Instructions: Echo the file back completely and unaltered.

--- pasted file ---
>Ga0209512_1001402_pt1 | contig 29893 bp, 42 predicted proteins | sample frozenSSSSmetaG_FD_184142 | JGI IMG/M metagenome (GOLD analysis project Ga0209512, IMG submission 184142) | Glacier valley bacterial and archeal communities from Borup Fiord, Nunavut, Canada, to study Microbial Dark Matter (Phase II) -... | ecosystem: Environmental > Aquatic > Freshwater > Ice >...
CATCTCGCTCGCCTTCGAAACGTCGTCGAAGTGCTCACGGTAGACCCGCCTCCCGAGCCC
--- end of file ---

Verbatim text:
>Ga0209512_1001402_pt1 | contig 29893 bp, 42 predicted proteins | sample frozenSSSSmetaG_FD_184142 | JGI IMG/M metagenome (GOLD analysis project Ga0209512, IMG submission 184142) | Glacier valley bacterial and archeal communities from Borup Fiord, Nunavut, Canada, to study Microbial Dark Matter (Phase II) -... | ecosystem: Environmental > Aquatic > Freshwater > Ice >...
CATCTCGCTCGCCTTCGAAACGTCGTCGAAGTGCTCACGGTAGACCCGCCTCCCGAGCCC